BUZZ OVER FUZZ The mystery of Bhagat Singh’s missing moustache became the topic of discussion post-performance. From left: Pathy Aiyer, Ashish Sen and Deepak Joshi

Last week’s performance of Deepak Joshi’s new writing of God and Country, directed as a one-man show by Ashish Sen with actor Pathy Aiyer as Bhagat Singh and J.P. Saunders surprised with a good audience turnout. It would not be a lie to say that Bhagat Singh is turning into one of the most popular political heroes of India, if one recalls the biopics and films based on his life and philosophy.

In this recent adaptation of one of his famous and last essays, Why I am an Atheist, Joshi tries to understand Bhagat Singh the enigma and examine his lack of faith even in the time of adversity. Was there a truly stoic man in his shoes or was he a zealous youth trapped in his own vanity? Did choosing to be a `thinking revolutionary’ mean choosing to disbelieve in God? Joshi poses these questions through the ghost of J.P. Saunders, a British police officer Singh accidentally killed. Saunders in the play peruses the question of atheism in the context of the nation. But there is a third mysterious character who goes into narrative monologue, and sometimes explains the context of the play.

The challenge

The content poses the biggest challenge here for the actor and the director. The bare bones of the play — discussions between the characters about faith, patriotism, conscience — are all based on the essay. Those not familiar with the essay will fail to understand most of what is said in the play. There is the risk of the audience only grasping the story, and evading the analysis or interpretation of the play. Also this begs the question: how does the entire essay and its analysis fit into a 45-minute performance? The answer: jerky. While an experienced actor like Aiyer manages to move between the characters skilfully, jumps in the content and presentation make it erratic. There are many allusions like the constant reference to Nero or the influence Trotsky and Marx had on Bhagat Singh.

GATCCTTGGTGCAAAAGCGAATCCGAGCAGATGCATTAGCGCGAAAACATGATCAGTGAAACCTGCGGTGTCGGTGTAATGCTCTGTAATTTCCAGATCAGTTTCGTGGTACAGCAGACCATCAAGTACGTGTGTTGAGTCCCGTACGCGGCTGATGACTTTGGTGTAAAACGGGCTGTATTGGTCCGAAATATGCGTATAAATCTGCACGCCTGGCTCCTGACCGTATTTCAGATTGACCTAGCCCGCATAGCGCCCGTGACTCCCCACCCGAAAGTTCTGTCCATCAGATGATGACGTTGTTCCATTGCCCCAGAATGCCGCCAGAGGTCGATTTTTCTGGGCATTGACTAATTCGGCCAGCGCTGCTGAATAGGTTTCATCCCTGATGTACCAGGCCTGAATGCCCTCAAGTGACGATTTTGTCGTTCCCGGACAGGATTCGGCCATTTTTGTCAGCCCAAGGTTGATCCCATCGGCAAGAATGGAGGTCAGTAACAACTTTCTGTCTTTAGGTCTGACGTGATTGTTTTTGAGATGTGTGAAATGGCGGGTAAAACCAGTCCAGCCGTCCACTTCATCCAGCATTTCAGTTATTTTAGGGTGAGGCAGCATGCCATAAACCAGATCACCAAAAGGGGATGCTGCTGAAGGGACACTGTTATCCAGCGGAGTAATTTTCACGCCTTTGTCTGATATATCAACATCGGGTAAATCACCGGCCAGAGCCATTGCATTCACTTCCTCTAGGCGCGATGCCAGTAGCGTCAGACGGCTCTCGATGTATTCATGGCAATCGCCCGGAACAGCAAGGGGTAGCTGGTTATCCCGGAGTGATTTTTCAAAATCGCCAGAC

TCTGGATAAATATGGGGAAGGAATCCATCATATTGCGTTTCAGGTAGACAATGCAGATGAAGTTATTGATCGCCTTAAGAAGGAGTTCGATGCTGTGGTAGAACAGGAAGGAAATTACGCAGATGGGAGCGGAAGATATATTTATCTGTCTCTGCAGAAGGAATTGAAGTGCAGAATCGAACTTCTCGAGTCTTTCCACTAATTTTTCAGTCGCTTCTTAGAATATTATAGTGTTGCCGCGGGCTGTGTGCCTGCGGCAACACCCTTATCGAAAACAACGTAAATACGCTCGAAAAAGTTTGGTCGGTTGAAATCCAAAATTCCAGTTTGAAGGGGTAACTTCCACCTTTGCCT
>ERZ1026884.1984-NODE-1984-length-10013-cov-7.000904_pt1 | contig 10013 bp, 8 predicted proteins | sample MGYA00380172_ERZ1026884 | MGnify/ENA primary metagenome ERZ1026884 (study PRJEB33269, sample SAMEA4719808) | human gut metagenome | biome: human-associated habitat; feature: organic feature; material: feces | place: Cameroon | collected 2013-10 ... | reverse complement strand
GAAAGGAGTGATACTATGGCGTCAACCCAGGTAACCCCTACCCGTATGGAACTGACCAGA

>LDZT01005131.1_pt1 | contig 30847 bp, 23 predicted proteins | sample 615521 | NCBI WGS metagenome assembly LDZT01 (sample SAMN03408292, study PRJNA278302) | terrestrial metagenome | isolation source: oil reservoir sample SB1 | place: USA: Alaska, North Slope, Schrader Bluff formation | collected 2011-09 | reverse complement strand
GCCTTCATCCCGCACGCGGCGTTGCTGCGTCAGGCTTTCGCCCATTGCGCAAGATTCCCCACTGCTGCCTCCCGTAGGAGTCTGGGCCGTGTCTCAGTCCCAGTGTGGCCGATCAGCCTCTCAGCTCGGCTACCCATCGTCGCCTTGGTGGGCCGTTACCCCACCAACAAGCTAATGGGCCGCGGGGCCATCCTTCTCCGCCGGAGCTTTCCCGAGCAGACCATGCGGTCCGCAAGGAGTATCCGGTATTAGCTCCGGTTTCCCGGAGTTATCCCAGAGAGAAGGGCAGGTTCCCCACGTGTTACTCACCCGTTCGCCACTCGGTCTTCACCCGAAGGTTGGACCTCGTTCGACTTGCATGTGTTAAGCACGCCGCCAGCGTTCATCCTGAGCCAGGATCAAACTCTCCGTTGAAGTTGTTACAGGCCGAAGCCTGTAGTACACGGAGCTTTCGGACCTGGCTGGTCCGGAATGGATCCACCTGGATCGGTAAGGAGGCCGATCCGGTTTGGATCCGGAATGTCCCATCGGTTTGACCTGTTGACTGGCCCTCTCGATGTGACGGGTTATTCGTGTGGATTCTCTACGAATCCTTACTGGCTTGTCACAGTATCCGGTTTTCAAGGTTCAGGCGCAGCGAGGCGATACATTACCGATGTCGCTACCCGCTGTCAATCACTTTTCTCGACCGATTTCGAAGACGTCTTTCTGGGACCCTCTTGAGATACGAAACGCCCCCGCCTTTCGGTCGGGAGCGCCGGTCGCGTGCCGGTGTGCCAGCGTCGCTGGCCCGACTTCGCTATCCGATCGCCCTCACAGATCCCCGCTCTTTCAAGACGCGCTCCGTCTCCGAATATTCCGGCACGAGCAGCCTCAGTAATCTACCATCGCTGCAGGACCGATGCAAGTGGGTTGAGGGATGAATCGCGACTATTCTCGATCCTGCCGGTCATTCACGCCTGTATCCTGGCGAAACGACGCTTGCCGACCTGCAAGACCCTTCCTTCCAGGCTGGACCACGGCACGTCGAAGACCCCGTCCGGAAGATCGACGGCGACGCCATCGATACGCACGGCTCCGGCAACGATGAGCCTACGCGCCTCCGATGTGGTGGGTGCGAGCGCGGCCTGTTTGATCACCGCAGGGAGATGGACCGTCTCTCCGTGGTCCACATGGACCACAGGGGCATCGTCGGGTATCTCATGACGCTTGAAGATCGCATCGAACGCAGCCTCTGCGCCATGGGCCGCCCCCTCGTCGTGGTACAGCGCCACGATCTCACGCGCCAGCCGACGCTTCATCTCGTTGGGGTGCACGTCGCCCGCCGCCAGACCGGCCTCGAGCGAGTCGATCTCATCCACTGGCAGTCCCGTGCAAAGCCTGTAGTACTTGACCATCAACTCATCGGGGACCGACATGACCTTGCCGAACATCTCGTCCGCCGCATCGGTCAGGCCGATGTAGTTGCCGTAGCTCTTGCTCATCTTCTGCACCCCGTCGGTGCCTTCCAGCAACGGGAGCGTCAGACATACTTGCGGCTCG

The discussion between Saunders and Bhagat Singh moves fast, without much chance for comprehension, almost making it feel like plain oration at parts. The narrator does admit that one might see the entire discussion as nothing more than academic ramblings. But nothing changes. The director also includes a physical voice, an offstage, loud voice, at times in the play, repeating what Bhagat Singh has said. Whose voice is it? It was distracting and seemed out of place.

Director Ashish Sen chose to use a single actor to play all these three roles probably to reinforce the fact the Bhagat Singh was indeed conflicted and perhaps in constant conversation with himself. In the execution of the play, in combination with the content, the different characters have been given different points on stage as if in a way to establish their characters. The stage setting was simple. While Bhagat Singh paces between the chairs, sometimes sitting, but always talking aloud, the character of Saunders starts behind the chairs, slightly away, to give the impression of the British guard. The third character stands again aloof (metaphorically and actually) moving in places connecting the different pieces of the play.